Rhinoceros follows the AFT releases of The Homecoming, Butley, A Delicate Balance and The Man In The Glass Booth as part of the complete set of all fourteen titles in the American Film Theatre collection. Details of the collection can be found here. Each of the releases contains a substantial number of relevant and high quality extra features.
The picture quality is quite good on this AFT release, possibly the best of those so far released. Colours are warm and rich, showing a good level of detail. There is a slight hint of grain in some scenes, but by and large, the image is clear and sharp with only occasional marks on the print. The picture remains stable with little sign of any digital artefacts.
The audio is reasonably clear throughout. There is a low level of background noise, some roughness and sibilance at times, but the dialogue remains clear and audible at all times.
There are no hard of hearing subtitles on the feature or on the extra material.
Interview with Tom O Hagan (22:29)
The director reflects on what the play means to him, the performances of Wilder and Mostel and the filmmaking decisions that were made in adapting a Theatre of the Absurd play to the screen.
AFT Trailer Gallery
Trailers are included for The Man In The Glass Booth (2:27), A Delicate Balance (3:19), Butley (2:53), The Homecoming (2:29), and the next releases in the series, The Iceman Cometh (2:37), Rhinoceros (1:50), Three Sisters (2:41), The Maids (2:57), Luther (2:28) and Lost In The Stars (2:05).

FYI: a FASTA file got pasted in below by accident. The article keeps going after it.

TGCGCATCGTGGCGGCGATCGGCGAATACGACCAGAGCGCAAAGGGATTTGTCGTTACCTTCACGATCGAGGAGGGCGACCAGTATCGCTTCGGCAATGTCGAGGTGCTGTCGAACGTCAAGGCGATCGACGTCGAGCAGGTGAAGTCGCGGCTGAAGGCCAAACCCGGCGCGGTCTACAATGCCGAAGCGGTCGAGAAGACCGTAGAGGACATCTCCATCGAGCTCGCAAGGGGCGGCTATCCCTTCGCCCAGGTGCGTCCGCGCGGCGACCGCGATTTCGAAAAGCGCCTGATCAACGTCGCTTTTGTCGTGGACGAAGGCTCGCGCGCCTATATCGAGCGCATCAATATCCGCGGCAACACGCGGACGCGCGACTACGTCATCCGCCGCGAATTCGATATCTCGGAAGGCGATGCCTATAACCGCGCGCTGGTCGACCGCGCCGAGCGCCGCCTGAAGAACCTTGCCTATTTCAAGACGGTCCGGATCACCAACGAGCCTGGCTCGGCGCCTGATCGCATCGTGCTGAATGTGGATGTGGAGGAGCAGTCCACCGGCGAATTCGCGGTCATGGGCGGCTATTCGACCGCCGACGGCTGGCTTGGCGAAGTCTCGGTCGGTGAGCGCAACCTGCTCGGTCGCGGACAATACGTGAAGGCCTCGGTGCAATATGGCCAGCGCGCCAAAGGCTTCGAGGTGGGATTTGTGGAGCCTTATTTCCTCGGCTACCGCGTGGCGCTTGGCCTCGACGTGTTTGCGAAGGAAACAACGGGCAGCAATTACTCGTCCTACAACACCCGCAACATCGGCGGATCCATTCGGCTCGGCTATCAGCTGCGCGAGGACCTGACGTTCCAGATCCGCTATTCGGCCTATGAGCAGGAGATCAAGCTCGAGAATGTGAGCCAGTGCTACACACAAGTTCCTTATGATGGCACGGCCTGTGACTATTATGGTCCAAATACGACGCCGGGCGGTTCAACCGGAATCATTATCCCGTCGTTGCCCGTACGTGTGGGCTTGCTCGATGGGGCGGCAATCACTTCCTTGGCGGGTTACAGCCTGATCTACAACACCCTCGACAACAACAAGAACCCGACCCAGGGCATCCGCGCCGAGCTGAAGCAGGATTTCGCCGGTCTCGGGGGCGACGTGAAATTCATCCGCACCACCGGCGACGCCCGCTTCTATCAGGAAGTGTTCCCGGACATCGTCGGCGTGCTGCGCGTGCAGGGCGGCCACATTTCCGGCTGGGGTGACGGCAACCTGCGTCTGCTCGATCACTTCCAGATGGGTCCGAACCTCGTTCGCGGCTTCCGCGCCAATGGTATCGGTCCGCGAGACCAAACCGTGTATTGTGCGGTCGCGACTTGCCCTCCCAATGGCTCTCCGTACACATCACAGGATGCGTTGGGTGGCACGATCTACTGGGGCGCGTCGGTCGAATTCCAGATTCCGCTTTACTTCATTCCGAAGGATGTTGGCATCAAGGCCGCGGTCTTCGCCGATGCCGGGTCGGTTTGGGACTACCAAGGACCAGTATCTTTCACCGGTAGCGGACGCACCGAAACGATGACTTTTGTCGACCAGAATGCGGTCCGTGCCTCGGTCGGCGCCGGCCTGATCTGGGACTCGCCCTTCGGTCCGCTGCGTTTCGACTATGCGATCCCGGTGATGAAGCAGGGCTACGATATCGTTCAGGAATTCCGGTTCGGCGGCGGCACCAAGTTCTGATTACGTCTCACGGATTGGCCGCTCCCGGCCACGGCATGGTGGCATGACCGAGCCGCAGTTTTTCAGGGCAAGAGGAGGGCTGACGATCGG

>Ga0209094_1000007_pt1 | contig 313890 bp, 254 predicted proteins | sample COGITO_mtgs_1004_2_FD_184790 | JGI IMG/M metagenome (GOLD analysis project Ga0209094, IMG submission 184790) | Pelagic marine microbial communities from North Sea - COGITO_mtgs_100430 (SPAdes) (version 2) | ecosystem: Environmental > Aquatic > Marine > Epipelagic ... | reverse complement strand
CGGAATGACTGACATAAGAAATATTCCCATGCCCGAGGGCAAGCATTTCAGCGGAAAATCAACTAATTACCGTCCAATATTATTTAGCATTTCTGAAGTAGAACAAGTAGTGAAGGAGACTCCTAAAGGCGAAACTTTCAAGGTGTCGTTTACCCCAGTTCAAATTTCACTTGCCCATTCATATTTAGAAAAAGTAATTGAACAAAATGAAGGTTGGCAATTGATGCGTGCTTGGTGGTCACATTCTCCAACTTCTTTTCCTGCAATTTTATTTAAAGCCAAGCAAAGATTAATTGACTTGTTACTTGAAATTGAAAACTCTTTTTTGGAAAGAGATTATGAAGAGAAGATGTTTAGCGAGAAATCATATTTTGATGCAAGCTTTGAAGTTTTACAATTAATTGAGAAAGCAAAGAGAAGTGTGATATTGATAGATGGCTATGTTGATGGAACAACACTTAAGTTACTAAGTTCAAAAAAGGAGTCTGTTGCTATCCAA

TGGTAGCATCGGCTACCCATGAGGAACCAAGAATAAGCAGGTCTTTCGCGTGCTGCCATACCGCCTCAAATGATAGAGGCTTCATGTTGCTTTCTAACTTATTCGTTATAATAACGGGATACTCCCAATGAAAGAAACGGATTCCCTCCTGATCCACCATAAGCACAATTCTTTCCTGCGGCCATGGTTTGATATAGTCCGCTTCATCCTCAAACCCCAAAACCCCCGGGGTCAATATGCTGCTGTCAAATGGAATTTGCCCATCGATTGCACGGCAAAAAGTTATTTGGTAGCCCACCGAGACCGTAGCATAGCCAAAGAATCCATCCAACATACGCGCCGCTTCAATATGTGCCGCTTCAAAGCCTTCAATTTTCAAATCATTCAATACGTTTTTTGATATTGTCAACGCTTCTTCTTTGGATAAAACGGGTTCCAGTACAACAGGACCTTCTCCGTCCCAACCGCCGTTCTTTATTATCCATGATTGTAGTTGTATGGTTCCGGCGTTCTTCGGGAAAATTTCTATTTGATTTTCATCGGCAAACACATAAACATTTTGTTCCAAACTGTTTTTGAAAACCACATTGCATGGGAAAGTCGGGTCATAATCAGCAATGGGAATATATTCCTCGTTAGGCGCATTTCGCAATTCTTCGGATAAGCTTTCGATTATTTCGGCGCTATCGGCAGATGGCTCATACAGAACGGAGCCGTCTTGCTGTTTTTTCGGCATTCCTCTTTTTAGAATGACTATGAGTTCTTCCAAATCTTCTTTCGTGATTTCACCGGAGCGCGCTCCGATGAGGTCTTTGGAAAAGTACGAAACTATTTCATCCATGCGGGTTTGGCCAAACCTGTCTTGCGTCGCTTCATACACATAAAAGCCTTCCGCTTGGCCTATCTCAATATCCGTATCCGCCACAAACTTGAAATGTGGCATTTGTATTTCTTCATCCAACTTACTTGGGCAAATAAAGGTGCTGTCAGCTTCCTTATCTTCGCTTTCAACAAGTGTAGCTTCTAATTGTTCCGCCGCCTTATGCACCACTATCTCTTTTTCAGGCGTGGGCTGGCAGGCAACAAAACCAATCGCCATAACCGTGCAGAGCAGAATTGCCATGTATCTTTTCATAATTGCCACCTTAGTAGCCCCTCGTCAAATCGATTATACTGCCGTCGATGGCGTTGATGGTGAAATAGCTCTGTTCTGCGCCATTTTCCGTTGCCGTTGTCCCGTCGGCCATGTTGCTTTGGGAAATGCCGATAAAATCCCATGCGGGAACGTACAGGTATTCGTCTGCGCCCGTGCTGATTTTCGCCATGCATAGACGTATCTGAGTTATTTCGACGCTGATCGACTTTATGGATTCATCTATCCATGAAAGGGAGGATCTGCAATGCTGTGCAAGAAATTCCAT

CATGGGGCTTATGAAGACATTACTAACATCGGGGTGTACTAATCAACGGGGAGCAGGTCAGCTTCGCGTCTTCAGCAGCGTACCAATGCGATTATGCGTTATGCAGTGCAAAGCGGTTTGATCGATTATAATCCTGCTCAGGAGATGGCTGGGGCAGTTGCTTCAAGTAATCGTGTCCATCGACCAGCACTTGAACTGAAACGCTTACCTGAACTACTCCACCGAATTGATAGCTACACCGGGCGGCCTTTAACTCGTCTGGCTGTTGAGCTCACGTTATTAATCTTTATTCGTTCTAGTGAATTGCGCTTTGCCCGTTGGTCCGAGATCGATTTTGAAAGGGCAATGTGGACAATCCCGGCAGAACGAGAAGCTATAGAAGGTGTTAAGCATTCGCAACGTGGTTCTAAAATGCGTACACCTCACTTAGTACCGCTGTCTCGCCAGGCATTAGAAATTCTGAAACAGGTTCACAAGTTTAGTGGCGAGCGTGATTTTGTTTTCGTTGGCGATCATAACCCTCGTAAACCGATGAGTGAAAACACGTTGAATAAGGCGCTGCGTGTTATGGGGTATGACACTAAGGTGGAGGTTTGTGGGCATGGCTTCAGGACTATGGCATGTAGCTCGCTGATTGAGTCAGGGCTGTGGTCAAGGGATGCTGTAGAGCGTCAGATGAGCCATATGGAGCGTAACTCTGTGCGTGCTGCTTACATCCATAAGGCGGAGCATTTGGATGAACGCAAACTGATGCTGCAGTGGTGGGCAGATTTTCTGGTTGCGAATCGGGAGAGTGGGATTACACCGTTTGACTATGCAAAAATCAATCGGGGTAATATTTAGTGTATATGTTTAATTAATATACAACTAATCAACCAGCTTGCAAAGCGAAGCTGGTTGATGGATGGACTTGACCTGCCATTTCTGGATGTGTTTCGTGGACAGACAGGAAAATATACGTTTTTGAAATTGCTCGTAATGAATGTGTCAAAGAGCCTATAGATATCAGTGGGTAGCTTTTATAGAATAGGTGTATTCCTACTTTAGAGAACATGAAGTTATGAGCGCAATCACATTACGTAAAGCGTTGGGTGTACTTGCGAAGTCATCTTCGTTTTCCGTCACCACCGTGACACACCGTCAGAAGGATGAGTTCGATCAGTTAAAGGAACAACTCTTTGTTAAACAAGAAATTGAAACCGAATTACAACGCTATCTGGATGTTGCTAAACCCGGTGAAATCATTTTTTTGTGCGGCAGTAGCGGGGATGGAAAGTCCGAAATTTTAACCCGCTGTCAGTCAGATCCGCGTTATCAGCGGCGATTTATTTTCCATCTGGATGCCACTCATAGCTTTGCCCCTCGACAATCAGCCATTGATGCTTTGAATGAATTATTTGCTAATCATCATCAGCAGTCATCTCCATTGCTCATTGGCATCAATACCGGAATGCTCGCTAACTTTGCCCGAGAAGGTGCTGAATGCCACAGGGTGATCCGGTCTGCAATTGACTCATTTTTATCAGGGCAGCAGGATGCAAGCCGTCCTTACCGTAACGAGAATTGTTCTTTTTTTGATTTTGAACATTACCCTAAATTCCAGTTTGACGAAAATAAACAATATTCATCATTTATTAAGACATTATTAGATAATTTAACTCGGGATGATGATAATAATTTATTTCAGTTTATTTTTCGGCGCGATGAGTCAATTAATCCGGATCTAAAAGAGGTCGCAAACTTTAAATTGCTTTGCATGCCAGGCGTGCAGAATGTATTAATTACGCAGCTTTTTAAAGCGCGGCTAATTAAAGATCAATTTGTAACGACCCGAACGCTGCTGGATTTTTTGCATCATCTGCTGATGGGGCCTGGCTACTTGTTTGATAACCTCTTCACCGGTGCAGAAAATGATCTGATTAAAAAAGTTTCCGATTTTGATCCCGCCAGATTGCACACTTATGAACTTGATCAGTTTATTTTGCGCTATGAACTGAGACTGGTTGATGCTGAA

The programme notes for the film’s presentation contains several articles. Ionesco and Rhinoceritis examines the plays themes. Eugene Ionesco – Writings on the theatre contains quotes from the playwright on rhinoceritis and the value of art in society. A Tribute to Zero Mostel by his Publisher looks at the variety of the comedian’s stage and screen performance, with some interview excerpts. In Tom O’Horgan – The Absurdity of the Absurd, the director offers some thoughts on the play and on translating theatre to cinema.
Stills Gallery and Posters
The stills gallery contains 18 black & white and colour images including behind-the-scenes shots. There are two posters for the film.
“Eugene Ionesco and Rhinoceros”, by Michael Feingold, the Chief Theatre Critic for the Village Voice, provides some biographical details on Ionesco and the Theatre of the Absurd, and the playwright’s place in the Académie Française.
A filmed message from producer Ely Landau (6:13)
A thank you to subscribers at the end of the first season of films, the producer reflects on the ideal of the AFTs aim to preserve theatre on screen and takes a look over what films had been made so far.
Rhinoceros demonstrates one of the great advantages of the American Film Theatre’s ethos to preserve vital and edgy experimental theatre, preserving a play that would otherwise be rarely performed and capturing a magnificent original stage performance by Zero Mostel. The absurdist nature of the play will certainly not be to everyone’s taste and the wacky seventies treatment will be off-putting to many, but the film effectively puts across the themes of the play and is often very funny in a way that is rarely seen in cinema. The film is well presented on DVD, with good picture and sound quality and the usual fine selection of supporting extra features.